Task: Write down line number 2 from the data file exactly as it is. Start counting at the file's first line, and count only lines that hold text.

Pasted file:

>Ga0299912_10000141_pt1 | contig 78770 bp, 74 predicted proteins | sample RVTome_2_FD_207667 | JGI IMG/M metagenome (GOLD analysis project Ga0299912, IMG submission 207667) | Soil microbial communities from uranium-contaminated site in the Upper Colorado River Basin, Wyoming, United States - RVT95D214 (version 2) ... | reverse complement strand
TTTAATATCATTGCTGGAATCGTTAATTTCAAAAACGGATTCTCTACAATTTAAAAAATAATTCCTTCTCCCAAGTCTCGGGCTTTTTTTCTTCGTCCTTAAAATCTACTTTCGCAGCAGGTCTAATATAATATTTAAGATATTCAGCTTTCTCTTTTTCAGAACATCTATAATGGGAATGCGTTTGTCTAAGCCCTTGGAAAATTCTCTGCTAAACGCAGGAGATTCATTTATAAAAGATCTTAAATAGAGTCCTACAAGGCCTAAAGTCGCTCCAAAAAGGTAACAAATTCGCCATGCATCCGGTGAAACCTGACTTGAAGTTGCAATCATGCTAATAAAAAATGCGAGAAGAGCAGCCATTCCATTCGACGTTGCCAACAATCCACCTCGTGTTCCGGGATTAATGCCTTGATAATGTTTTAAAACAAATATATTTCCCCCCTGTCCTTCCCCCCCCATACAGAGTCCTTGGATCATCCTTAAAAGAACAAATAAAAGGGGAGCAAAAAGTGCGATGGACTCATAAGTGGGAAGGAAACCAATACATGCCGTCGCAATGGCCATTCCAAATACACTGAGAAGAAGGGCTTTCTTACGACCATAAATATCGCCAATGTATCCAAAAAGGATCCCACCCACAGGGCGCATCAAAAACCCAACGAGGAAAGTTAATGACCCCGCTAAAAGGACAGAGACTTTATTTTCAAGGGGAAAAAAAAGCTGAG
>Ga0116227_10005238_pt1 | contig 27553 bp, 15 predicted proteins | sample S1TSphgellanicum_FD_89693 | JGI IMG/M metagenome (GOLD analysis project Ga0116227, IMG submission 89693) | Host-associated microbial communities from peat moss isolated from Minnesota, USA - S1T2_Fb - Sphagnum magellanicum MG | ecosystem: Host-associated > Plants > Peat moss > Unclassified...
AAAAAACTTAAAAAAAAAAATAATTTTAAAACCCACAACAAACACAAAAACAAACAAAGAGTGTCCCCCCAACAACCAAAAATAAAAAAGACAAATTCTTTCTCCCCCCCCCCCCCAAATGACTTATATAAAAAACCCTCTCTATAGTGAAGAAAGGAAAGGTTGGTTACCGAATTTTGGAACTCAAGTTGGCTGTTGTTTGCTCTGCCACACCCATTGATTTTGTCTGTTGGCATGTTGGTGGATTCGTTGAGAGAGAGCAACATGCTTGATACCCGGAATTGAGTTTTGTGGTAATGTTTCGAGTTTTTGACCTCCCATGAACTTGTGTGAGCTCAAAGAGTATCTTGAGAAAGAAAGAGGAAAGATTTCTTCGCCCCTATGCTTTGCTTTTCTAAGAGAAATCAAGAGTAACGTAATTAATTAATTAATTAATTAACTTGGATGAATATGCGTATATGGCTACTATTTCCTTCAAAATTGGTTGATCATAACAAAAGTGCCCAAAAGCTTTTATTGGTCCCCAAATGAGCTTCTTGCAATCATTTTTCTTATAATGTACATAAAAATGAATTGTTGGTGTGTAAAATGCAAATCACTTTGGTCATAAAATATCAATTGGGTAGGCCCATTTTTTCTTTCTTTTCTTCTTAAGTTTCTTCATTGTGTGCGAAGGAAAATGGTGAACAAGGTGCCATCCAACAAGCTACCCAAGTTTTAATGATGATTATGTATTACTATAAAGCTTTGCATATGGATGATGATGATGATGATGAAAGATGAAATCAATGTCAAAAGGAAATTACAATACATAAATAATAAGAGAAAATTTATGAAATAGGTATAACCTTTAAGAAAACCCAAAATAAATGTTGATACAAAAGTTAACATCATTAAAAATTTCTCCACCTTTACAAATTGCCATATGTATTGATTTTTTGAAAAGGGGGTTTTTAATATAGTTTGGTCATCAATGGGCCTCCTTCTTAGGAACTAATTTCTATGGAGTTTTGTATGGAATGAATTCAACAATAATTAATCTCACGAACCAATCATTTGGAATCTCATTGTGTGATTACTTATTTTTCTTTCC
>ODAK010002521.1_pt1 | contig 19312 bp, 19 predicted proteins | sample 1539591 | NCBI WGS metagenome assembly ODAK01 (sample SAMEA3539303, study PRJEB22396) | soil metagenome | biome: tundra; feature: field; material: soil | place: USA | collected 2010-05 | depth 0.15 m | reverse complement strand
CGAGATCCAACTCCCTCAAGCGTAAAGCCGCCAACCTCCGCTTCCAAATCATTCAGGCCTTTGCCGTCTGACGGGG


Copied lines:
TTTAATATCATTGCTGGAATCGTTAATTTCAAAAACGGATTCTCTACAATTTAAAAAATAATTCCTTCTCCCAAGTCTCGGGCTTTTTTTCTTCGTCCTTAAAATCTACTTTCGCAGCAGGTCTAATATAATATTTAAGATATTCAGCTTTCTCTTTTTCAGAACATCTATAATGGGAATGCGTTTGTCTAAGCCCTTGGAAAATTCTCTGCTAAACGCAGGAGATTCATTTATAAAAGATCTTAAATAGAGTCCTACAAGGCCTAAAGTCGCTCCAAAAAGGTAACAAATTCGCCATGCATCCGGTGAAACCTGACTTGAAGTTGCAATCATGCTAATAAAAAATGCGAGAAGAGCAGCCATTCCATTCGACGTTGCCAACAATCCACCTCGTGTTCCGGGATTAATGCCTTGATAATGTTTTAAAACAAATATATTTCCCCCCTGTCCTTCCCCCCCCATACAGAGTCCTTGGATCATCCTTAAAAGAACAAATAAAAGGGGAGCAAAAAGTGCGATGGACTCATAAGTGGGAAGGAAACCAATACATGCCGTCGCAATGGCCATTCCAAATACACTGAGAAGAAGGGCTTTCTTACGACCATAAATATCGCCAATGTATCCAAAAAGGATCCCACCCACAGGGCGCATCAAAAACCCAACGAGGAAAGTTAATGACCCCGCTAAAAGGACAGAGACTTTATTTTCAAGGGGAAAAAAAAGCTGAG